SARASOTA, Fla. (WWSB) - Local bird experts are noticing a disturbing trend. The populations of various bird species around Sarasota beaches are declining and beachgoers may be part of the problem.
It’s Kylie Wilson’s job to check parts of local beaches that have been sectioned off to protect birds during nesting season. While birds such as the black skimmer and the least tern have been increasing on Lido Key, she says one bird in particular -- the snowy plover -- is disappearing from Siesta Key.
“The snowy plover is a solitary species, so it’s a male and a female that defend a small territory and that has a much higher risk because you just have two birds trying to protect that nest,” explained Wilson.
Predators such as crows and gulls are causing much of this decline, but there is also another threat. “Human impact has a huge impact on nesting birds. We do see a lot more use of Siesta Key Beach. A lot more trash that attracts those crows, gulls and predatory birds,” said Wilson.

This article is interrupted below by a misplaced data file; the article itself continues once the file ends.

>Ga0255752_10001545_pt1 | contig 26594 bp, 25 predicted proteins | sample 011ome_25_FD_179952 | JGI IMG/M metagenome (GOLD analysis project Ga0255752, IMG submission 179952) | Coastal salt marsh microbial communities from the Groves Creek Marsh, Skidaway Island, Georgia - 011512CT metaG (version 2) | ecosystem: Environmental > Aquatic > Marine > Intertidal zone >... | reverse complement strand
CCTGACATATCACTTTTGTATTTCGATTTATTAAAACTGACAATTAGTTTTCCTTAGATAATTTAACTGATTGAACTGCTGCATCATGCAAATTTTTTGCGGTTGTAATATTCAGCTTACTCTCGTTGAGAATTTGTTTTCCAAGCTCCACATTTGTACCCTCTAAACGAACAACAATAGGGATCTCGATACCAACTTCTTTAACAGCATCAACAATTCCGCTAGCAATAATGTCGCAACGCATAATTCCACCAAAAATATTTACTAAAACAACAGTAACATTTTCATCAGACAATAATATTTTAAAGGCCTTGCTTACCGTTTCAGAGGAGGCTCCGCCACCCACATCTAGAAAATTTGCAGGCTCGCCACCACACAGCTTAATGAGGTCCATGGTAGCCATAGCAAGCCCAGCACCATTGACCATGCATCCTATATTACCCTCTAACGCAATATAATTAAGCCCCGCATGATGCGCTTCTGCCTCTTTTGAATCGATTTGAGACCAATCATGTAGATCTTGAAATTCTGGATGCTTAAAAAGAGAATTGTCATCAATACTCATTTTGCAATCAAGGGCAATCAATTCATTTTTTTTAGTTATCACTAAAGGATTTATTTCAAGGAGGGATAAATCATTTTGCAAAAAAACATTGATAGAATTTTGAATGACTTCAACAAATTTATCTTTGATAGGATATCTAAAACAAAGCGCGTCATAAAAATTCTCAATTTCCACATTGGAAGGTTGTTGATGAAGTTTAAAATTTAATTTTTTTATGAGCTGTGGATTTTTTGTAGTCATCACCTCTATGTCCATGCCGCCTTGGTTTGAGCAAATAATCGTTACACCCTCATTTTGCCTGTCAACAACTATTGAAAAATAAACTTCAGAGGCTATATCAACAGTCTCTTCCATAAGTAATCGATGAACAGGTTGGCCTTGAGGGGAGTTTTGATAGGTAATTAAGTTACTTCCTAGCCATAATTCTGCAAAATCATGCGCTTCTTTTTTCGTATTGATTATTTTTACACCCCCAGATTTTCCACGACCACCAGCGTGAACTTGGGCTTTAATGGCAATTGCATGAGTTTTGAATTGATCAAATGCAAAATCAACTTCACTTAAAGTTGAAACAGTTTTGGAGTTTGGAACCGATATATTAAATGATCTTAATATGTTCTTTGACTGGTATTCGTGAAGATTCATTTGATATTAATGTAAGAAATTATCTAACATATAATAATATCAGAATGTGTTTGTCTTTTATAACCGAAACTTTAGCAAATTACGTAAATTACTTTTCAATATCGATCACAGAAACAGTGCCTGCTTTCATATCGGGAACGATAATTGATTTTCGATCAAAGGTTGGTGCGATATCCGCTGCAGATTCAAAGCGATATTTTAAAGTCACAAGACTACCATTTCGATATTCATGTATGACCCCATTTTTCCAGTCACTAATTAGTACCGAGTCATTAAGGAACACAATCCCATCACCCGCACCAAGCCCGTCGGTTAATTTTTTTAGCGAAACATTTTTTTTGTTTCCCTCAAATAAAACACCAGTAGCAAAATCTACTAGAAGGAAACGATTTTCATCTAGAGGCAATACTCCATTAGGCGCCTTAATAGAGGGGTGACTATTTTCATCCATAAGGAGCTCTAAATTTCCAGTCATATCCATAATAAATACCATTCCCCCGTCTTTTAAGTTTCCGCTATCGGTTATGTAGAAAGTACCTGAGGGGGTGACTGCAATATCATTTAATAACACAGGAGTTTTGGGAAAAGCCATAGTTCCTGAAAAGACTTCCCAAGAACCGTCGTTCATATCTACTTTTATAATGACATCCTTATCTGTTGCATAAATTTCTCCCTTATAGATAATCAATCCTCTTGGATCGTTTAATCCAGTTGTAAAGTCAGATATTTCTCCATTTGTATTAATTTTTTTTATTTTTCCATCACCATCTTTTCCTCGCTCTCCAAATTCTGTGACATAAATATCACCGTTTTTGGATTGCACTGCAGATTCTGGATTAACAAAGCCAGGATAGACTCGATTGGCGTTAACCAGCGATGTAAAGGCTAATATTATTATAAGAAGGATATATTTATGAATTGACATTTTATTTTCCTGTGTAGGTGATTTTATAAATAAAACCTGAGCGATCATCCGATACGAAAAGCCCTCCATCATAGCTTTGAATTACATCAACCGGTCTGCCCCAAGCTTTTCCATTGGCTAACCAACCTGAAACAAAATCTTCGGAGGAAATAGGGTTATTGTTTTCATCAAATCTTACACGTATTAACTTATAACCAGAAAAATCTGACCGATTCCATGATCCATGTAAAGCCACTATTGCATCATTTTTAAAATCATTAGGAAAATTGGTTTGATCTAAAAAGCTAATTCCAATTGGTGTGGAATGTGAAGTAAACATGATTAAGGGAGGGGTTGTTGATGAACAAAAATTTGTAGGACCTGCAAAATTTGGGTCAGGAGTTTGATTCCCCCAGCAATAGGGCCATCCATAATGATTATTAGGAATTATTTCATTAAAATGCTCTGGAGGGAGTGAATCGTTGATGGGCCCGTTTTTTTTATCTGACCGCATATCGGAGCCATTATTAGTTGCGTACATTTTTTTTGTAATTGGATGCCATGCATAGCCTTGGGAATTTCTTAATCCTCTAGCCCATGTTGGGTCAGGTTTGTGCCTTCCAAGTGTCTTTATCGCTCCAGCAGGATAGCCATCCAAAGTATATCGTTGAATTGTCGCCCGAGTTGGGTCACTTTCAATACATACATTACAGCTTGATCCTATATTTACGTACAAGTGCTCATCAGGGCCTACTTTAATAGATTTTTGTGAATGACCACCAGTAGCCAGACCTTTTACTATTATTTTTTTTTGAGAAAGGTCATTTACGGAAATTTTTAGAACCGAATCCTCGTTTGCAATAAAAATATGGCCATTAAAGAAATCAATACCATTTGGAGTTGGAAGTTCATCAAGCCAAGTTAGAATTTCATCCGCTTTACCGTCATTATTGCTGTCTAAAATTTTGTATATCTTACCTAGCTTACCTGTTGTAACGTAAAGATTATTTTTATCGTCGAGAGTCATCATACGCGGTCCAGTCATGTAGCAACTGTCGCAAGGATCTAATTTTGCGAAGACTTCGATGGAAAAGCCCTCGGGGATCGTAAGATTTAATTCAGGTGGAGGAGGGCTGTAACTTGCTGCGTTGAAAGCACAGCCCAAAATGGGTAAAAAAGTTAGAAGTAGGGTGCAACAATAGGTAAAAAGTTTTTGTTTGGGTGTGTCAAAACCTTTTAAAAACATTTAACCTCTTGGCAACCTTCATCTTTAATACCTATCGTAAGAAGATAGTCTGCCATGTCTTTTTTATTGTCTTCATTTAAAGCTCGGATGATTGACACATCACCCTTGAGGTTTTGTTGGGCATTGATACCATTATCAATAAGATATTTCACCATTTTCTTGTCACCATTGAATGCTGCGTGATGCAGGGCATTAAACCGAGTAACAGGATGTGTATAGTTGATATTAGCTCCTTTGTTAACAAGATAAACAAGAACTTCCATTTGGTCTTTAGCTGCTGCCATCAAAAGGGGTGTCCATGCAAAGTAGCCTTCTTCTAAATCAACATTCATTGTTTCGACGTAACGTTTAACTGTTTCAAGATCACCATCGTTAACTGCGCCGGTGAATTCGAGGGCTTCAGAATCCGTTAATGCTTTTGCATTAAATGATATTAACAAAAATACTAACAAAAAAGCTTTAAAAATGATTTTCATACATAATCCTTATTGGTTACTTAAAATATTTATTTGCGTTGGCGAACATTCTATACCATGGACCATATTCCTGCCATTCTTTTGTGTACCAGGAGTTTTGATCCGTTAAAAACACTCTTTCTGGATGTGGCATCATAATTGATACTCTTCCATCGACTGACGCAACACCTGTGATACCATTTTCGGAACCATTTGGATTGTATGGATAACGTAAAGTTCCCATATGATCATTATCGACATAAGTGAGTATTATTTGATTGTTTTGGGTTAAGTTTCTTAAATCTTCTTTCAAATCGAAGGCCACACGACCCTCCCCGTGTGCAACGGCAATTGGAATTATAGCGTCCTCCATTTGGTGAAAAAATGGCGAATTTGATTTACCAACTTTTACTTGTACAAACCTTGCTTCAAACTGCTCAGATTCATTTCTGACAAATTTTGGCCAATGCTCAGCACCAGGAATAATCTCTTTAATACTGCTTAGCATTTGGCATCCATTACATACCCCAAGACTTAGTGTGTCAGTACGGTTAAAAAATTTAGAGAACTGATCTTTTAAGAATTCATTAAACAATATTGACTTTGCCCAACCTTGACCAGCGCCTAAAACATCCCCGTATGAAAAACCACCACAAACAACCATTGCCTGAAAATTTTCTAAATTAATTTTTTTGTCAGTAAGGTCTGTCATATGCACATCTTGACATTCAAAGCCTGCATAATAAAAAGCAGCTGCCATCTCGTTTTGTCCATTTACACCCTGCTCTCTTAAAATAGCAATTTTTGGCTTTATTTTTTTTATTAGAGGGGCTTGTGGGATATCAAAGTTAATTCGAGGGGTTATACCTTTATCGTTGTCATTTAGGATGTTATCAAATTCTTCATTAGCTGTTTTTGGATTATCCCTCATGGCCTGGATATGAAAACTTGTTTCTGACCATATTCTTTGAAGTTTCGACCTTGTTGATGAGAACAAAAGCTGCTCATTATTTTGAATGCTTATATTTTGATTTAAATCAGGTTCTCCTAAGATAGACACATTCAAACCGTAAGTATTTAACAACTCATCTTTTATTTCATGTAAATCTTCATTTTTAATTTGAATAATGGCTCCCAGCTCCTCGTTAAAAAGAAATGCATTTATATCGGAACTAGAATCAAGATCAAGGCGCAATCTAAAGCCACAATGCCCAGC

Rachel Pettit with Save our Seabirds agrees. She sees injured or sick birds on a daily basis due to fishing lines. “So we do have a lot of intake from Siesta and Lido, not necessarily because they are such a large bird population but because that’s where people are. I hope in the future that we can educate the public more about the importance of preserving their natural habitat,” said Pettit.
Bottom line, says Wilson, to ensure the safety of protected bird species, keep dogs off the beach and respect those posted areas. “Even if the birds are outside of the posted area it’s still not OK to harm or harass them.
"If a bird is outside the posted area, don’t run after it, don’t chase it. We get a lot of people that like to chase the skimmers because they’re in a large group, but that causes them to expend energy that they need to really catch fish and raise their chicks.”
The penalty for harming these birds is a second degree misdemeanor and anyone who intentionally kills one could face a third degree felony.